Burning Man Sept 1 2012
In 2006 I looked at the GCP data over an 8 year period, during the most intense day, the Saturday of the burning. The result was sufficiently strong that I decided to make a formal prediction for 2007. Here is part of a description from the exploratory analysis.
The main event is on the Saturday before Labor Day, September 1st this year, and the location is in the Nevada desert. The time of the burning varies depending on conditions. This year, the burn was expected to begin at about 9:30 PM Pacific time, and the actual Ignition was exactly at 9:28. As in earlier analyses, we specify an hour long event beginning at Ignition. This corresponds to 0428 to 0528 GMT on September 2nd. (Note, my original information incorrectly set the period an hour later, but the onsite team provided accurate timing for the burn.)
The result shows a Chisquare of 3666.195 on 3600 df, for p = 0.217 and Z = 0.783 For the formal test, the terminal Z indicates a positive result, and observers may take note of the modest but steady trend. As always, we recommend cautious interpretation because the signal to noise ratio in GCP data is very small.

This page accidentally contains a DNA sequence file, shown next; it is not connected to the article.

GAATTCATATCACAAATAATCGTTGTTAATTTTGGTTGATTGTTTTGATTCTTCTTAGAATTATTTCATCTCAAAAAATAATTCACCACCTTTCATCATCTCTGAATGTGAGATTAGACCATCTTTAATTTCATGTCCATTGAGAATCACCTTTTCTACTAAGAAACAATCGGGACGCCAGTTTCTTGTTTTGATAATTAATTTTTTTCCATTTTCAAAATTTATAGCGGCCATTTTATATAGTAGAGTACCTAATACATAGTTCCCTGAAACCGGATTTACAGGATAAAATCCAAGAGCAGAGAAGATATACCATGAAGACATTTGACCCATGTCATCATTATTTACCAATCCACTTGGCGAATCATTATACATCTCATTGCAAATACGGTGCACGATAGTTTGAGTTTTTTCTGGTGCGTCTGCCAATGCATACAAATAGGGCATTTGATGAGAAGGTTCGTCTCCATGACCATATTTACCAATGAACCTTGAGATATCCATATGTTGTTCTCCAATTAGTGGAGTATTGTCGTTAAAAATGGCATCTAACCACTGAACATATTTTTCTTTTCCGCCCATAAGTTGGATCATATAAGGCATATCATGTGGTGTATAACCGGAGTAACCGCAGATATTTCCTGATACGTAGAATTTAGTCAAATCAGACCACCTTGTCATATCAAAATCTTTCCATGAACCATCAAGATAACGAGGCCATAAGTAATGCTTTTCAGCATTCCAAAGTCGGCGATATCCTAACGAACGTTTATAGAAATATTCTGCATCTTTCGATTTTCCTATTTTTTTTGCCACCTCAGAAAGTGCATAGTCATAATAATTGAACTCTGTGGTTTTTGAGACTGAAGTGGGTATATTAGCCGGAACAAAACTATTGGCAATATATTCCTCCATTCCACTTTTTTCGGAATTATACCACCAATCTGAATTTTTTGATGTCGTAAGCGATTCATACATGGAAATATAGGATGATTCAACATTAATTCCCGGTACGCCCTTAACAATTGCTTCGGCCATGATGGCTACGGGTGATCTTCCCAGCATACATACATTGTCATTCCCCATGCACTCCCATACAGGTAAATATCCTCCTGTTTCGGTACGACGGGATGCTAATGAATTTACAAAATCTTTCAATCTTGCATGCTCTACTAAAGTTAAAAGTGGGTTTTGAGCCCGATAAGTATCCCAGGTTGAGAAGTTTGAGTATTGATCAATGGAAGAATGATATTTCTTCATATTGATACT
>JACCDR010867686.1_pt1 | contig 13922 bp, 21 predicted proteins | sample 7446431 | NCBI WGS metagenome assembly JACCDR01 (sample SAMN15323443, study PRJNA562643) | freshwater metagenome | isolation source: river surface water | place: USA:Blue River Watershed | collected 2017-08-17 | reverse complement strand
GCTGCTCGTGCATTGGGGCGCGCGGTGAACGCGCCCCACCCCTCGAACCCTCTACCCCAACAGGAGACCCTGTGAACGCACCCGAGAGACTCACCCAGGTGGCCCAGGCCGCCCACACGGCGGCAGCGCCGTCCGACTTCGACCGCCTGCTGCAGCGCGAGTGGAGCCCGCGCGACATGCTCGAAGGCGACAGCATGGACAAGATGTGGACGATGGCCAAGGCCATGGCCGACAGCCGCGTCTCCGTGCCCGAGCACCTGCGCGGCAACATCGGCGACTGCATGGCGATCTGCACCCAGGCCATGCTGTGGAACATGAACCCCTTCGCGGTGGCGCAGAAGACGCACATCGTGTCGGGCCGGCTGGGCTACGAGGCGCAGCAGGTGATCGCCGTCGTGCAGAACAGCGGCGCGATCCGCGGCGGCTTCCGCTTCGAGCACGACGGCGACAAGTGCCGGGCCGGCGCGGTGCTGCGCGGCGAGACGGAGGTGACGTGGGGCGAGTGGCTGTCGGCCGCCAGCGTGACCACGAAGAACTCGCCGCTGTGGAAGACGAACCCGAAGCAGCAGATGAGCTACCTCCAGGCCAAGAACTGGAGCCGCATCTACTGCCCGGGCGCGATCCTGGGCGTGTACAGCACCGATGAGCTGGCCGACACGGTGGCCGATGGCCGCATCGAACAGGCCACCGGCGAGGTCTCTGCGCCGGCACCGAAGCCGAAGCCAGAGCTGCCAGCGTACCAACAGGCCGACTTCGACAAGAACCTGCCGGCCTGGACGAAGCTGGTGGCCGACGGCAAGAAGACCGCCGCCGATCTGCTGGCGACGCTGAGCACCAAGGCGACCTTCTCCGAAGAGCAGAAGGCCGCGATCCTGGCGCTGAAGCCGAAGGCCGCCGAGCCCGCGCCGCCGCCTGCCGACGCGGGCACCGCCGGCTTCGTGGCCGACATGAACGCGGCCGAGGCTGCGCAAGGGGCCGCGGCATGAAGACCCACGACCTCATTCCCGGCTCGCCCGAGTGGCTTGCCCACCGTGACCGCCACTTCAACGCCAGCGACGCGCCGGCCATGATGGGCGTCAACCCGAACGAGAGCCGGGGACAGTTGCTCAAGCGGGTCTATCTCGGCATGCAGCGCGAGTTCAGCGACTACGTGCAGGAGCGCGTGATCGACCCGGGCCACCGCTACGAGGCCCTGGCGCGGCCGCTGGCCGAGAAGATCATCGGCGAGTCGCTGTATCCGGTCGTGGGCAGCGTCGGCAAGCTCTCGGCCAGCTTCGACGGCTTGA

Since the IONS team used two hours surrounding the Ignition moment, we take a look here at the GCP data for that period in two different formats. The first is the usual cumulative deviation as used in the formal analysis.
The second is a plot of the odds ratio for the average deviation of the same data sequence. This is a smoothed curve (knn algorithm, which centers the running mean on the middle of the window) with a window length of 10 minutes. The spike in the middle, which has odds of about 10 to one against chance, starts almost exactly at Ignition and peaks about a minute later. Whether it reflects a little spike in global consciousness is questionable, but the timing is pretty.
Looking at the GCP data with a different algorithm, applied by Dean Radin to the local RNG data, we get yet another perspective. This procedure calculates the probabilities as the Z scores accumulate. The corresponding odds ratios are relatively small (less than 10 to 1) but the concentration is mainly after the Ignition event. This is consonant with expectations.
It is important to keep in mind that we have only a tiny statistical effect, so that it is always hard to distinguish signal from noise. This means that every "success" might be largely driven by chance, and every "null" might include a real